Friday, January 12, 2007

"Perhaps There Was Misjudgement"

Wouldn't it be nice (he's thinking) if, sometime this afternoon, before the three-day weekend, I could hold a celebratory press conference with Mario Lemieux? Franco Harris is not getting the job done.

Wouldn't it be nice (Don Barden and Ron Burkle must be thinking) if Luke finds himself desperate to hold a celebratory press conference with Mario Lemieux?

Isn't it a fact (everyone must be thinking) that preliminary injunctions against former operations directors are simply too inside-baseball for voters without the same dozen blogs in their favorites folder?

Would it seem opportunistic (Bill Peduto must be thinking) if, after letting Luke stew in these juices over the long weekend, I went and picked Tuesday to officially announce?

Isn't it a fact (the Comet is thinking) that such a notion is really, really too inside-baseball?

The P-G's Mark Belko recalls Dennis Regan saying he "had no involvement" in the transfers of police officers including Rende, despite the sworn testimony of Police Chief Dominic Costa that Regan had involved himself on three separate and escalating occasions.

Belko also has Ravenstahl saying, "There was no rule broken, no law broken. If anything, maybe bad judgment was used," perhaps opening the door just a hint of a smidgen toward the notion of settling with Cmdr. McNeilly out of court.

A further indication of the Mayor's possible Proudly-Backing-Away posture is this quote obtained from WTAE: "(Regan) worked for Mayor O'Connor, and Mayor O'Connor gave him the ability and authority to do what he felt was appropriate. Most of these actions and allegations took place under Mayor O'Connor."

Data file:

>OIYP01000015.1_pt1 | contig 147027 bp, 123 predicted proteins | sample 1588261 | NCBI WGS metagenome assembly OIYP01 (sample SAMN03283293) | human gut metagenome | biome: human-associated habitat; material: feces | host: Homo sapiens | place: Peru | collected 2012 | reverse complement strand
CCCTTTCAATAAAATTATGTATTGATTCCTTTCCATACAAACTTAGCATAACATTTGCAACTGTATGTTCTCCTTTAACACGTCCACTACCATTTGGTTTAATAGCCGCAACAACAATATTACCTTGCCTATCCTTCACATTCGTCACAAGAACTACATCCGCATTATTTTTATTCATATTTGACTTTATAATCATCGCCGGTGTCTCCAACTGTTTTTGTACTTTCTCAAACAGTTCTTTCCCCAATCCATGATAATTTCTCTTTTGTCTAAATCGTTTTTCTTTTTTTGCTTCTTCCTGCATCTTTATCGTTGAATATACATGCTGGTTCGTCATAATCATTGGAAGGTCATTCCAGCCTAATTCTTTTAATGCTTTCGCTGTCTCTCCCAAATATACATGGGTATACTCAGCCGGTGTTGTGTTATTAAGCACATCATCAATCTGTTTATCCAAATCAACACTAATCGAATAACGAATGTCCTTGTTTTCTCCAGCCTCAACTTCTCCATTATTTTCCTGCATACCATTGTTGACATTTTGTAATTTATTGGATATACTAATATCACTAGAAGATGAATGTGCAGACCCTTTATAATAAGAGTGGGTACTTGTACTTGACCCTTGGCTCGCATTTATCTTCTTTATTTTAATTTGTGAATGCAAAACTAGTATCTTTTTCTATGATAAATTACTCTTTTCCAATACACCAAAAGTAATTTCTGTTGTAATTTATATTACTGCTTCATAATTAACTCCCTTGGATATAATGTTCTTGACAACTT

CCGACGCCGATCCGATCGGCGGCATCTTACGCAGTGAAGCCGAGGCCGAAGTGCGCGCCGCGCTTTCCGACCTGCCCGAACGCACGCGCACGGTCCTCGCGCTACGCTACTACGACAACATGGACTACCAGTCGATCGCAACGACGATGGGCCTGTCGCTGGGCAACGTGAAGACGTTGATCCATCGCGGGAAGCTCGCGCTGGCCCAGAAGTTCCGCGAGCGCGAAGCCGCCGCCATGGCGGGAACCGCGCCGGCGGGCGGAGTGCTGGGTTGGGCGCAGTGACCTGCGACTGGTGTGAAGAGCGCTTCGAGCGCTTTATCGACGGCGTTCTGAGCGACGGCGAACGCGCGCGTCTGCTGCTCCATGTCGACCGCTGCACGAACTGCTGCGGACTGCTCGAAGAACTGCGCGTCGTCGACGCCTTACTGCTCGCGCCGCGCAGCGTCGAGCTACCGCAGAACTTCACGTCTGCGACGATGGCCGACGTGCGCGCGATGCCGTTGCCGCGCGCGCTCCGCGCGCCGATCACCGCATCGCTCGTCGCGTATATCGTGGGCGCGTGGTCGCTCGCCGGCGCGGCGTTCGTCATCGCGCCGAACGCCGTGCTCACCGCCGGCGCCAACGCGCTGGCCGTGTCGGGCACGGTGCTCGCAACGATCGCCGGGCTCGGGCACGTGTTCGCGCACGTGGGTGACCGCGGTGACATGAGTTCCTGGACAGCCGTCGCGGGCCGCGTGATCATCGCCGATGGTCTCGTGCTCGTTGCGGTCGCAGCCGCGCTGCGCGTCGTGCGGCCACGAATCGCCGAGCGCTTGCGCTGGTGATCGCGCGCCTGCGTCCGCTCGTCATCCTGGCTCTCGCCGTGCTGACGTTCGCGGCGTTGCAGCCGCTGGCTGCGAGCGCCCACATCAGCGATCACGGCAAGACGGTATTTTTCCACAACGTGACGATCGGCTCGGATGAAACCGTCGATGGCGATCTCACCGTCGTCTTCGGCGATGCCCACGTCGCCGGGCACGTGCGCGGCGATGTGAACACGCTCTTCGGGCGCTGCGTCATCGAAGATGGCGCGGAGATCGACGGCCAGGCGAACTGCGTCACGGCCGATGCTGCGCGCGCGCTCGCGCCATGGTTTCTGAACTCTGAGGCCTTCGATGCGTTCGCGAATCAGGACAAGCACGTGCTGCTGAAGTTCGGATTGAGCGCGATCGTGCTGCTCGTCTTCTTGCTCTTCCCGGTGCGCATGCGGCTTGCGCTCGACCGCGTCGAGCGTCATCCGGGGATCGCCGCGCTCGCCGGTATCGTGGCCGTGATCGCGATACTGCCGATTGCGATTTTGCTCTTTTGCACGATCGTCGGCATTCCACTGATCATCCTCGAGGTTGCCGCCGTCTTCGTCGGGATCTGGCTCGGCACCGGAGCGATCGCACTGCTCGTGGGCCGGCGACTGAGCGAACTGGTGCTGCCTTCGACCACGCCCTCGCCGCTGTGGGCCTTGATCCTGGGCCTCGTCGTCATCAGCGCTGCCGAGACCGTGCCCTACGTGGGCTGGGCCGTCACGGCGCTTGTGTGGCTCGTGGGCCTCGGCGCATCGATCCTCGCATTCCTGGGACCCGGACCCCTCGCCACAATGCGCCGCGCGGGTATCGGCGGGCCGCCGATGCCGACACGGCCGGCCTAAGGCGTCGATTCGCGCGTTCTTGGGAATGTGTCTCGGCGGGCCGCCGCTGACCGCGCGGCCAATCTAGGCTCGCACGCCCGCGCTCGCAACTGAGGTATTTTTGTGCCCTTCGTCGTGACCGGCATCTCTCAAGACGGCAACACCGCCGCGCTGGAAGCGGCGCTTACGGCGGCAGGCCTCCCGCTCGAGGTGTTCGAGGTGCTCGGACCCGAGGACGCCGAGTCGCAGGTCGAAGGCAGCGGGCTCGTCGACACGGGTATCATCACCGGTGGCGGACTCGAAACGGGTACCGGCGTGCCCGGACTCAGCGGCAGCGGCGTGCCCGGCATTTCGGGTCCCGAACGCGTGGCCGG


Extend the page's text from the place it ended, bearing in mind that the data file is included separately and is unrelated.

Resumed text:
Meanwhile the Trib and Jeremy Boren go for the throat with the headline, City Solicitor's Probe Blasted, focusing on the presence of City Solicitor George Specter at some of those Regan-Costa meetings.

No major news outlet seem to have posted a recent editorial on the matter.

1 comment:

  1. I'll go so far as to admit that I am stupid, but I don't get what "inside-baseball" means. Are you refering to "brushback" pitches that are thrown to the inside of the plate? Hits that don't leave the infield? Or do you mean that these issues are so esoteric that only a select few wonkish people like us bloggers are paying attention to them?

    If so, then I have a few additional observations. Lots of things start off seeming wonkish, with only a select few geeky people like me paying any attention to them. But sometimes these things, which started so small, erupt upward and outward.

    A good example may be the whole 2004 Dan Rather/60 Minutes/Texas Air National Guard story. It started with some really geeky bloggers arguing things like kerning and font styles, but then went supercritical. The fireball expanded far enough to incinerate a storied broadcasting career which had exteneded for over half a century.

    That kind of thing probably won't happen here, but this story is definitely in people's minds. The way I can tell is that the local TV stations are still doing news stories on it.

    Print coverage is almost a given on something like this, because the additional cost of a story -- even if only a very few people are paying attention -- is very low. But broadcast is vastly different. They only have so many minutes to available, and they must maintain their audience as they move from story to story. TV news directors are very sensitive to what the public wants, and they wouldn't be running these stories if they weren't real confident that there was a market for them.

    So at least some members of the public, even those who don't read blogs, are paying some degree of attention to this story.

    This isn't going to ruin Mayor Ravenstahl on it's own. I don't inflate my own importance. But if every night brings yet another story on the local TV news where the words "corruption" and "Ravenstahl" keep appearing in the same story, the cummulative effect could be very important.